There’s a new contender on the Leeds coffee shop scene.
And despite Sociable Folk being tucked away, it doesn’t seem to be short of clientele.
The cafe bar, which opened in July, is on the edge of the city centre between Wellington Street and Whitehall Road.
It’s location on the ground floor of the newly-constructed Shulman’s law firm building, part of the Wellington Place development, is a little off the beaten track.
Luckily though, it’s location is incredibly convenient for hundreds of office workers nearby. Another stroke of luck was the siting of the Tour de France media centre virtually next door, with hundreds of journalists from around the world descending soon after opening.
That started off trade with a bang, and when we visited a few months later, it looked as though that popularity had continued. On a sunny weekday, most of the tables on the plaza outside were occupied.
Ordering is done inside though, so we ventured into the rather minimalist cafe.
A wide counter runs down the right, with a menu above and food options within it.
There’s a fairly wide choice of sandwich options on the board, with the sandwiches pre-made below.
Choices were a little different to the norm, with tempting combinations and unusual breads.
Most featured several ingredients, which may mean asking for one to be specially made if you’re not keen on all of them, or going for one of the build-your-own salads.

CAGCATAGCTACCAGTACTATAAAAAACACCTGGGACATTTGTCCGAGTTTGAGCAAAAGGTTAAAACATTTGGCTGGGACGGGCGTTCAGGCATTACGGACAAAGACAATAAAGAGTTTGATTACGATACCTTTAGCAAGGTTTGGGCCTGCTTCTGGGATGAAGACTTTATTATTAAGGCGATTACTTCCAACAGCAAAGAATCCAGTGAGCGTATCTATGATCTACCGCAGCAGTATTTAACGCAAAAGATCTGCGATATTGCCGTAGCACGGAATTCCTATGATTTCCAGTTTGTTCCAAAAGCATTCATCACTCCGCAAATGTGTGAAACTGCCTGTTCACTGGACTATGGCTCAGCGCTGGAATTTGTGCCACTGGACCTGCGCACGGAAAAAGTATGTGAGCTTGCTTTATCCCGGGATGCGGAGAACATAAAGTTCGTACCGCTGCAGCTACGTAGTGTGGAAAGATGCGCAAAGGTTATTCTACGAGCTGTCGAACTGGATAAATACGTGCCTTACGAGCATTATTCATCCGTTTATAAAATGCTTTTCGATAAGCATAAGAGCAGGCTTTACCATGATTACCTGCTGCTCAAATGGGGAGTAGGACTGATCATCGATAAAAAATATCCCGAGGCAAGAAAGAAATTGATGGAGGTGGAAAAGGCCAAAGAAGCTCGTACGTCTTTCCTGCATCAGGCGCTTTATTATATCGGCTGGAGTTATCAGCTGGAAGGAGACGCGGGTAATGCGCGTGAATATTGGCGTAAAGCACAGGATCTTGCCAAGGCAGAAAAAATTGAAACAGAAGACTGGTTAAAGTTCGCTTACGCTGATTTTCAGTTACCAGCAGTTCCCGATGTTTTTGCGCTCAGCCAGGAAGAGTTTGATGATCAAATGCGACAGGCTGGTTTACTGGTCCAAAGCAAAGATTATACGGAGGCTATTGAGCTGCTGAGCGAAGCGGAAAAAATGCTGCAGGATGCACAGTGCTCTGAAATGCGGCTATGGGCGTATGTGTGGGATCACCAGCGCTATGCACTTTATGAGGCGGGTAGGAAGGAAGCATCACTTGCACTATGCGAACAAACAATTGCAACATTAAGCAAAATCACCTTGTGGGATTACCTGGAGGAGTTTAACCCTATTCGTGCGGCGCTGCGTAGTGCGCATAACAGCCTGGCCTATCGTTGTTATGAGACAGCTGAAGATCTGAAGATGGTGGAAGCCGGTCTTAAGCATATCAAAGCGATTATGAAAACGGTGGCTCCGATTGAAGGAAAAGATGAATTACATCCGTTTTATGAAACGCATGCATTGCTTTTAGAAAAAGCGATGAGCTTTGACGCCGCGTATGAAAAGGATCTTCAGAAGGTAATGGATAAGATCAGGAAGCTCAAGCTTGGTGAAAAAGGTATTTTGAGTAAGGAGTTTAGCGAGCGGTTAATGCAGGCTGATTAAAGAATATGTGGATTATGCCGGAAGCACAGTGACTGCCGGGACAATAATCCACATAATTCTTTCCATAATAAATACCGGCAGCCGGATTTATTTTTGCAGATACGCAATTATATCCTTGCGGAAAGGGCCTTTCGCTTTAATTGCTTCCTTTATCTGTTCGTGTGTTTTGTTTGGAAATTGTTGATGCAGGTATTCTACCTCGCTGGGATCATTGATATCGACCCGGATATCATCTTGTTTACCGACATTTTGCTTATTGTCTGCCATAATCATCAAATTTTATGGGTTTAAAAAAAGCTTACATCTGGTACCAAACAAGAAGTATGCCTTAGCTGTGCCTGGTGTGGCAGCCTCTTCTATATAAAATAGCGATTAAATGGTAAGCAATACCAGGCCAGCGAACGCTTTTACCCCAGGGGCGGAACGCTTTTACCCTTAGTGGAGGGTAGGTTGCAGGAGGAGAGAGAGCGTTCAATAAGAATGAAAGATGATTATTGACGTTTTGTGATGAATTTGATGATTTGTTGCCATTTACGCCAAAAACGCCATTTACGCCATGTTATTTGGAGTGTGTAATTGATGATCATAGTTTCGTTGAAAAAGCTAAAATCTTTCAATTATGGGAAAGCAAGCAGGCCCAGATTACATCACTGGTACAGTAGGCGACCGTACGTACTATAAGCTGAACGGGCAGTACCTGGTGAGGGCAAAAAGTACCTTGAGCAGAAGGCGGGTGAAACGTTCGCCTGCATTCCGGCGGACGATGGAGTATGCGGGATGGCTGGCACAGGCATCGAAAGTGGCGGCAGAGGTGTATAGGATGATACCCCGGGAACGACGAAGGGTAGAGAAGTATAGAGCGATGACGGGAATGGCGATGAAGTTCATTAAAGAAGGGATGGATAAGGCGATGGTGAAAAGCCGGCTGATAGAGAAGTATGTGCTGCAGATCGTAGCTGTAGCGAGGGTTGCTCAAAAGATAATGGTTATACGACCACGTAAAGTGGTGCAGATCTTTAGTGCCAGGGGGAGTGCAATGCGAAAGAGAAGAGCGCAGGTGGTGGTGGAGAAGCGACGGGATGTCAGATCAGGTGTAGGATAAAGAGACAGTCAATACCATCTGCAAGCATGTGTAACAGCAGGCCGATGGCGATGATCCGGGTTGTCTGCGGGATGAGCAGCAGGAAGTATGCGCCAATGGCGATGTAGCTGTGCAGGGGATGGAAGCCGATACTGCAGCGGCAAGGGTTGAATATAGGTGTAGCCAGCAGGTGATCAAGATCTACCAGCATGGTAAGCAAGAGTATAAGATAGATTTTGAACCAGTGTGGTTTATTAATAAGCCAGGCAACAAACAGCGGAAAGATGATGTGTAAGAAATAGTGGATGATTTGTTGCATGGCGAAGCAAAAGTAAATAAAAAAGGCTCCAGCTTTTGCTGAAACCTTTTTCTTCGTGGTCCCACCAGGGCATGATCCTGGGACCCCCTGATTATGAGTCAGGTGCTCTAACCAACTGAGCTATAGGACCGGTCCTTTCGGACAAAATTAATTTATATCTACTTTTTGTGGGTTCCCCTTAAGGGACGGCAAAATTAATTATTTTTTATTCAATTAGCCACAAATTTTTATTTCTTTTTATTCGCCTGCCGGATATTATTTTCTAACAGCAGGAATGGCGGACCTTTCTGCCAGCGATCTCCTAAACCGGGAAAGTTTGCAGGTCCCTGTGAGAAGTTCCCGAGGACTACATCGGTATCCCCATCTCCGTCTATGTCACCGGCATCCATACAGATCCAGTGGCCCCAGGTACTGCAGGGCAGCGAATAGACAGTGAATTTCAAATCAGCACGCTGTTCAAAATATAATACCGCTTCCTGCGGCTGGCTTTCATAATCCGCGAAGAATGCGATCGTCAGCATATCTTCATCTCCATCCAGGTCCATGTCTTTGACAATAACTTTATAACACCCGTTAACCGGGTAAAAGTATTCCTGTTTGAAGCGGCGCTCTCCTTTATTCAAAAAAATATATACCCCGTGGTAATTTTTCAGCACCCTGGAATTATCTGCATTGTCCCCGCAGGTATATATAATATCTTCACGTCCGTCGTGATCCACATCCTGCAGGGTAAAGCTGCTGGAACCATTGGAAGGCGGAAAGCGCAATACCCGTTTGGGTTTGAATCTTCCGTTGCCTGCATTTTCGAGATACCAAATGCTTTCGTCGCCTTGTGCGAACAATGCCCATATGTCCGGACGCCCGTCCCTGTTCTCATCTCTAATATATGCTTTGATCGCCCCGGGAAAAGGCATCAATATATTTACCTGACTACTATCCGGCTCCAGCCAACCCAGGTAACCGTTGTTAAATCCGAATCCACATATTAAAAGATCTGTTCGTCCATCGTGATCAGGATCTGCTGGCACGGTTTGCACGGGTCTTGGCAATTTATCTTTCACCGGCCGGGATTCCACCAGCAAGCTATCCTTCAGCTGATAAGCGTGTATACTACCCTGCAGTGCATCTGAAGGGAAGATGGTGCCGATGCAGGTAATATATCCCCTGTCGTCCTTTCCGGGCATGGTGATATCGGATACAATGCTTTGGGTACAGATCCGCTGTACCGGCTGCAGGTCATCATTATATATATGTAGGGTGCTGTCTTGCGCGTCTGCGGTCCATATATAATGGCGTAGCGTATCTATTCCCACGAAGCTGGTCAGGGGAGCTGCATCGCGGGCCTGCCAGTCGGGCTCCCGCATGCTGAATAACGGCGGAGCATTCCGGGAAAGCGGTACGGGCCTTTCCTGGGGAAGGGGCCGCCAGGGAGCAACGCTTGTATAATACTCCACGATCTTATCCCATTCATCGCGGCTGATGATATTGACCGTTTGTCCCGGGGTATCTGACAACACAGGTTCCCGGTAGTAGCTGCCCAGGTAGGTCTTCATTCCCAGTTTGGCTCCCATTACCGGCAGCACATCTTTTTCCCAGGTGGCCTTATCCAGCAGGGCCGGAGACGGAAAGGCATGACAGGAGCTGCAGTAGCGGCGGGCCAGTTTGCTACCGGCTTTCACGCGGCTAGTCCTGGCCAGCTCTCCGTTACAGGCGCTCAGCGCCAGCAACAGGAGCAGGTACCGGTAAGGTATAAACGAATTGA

After ordering, our choices were toasted and brought over to us within a couple of minutes.
Mine was mozzarella, marinated tomatoes and basil, toasted and served on granary bread.
It was simple, but deliciously light and fresh, with the flavour each of the ingredients being able to shine.
My dining partner went for the beef, mozzarella and pickle sandwich on focaccia, which also featured artichoke puree – although he struggled to detect that.
He said it was a combination he wouldn’t necessarily put together, but he liked the contrast between the sharp pickles and creamy cheese. The bread was delicious, but he would have preferred it warm rather than toasted.
After lunch, we couldn’t resist trying the cakes.
The cafe bar’s theory – according to their website – is that they are bitesized because “why have a slab when you can have a little more often?”.
We were happy to subscribe to that, with my companion describing his salted caramel millionaire’s shortbread as “sensational”.
I tried three of the smaller pick ‘n’ mix brownies, pistachio, malteser and raspberry and white chocolate, and all absolutely delicious.
Our bill – including two soft drinks – was a reasonable £12.25. If the already good sandwiches could reach the heights of the sweet treats on offer here, this could become the best lunchtime options in this part of town.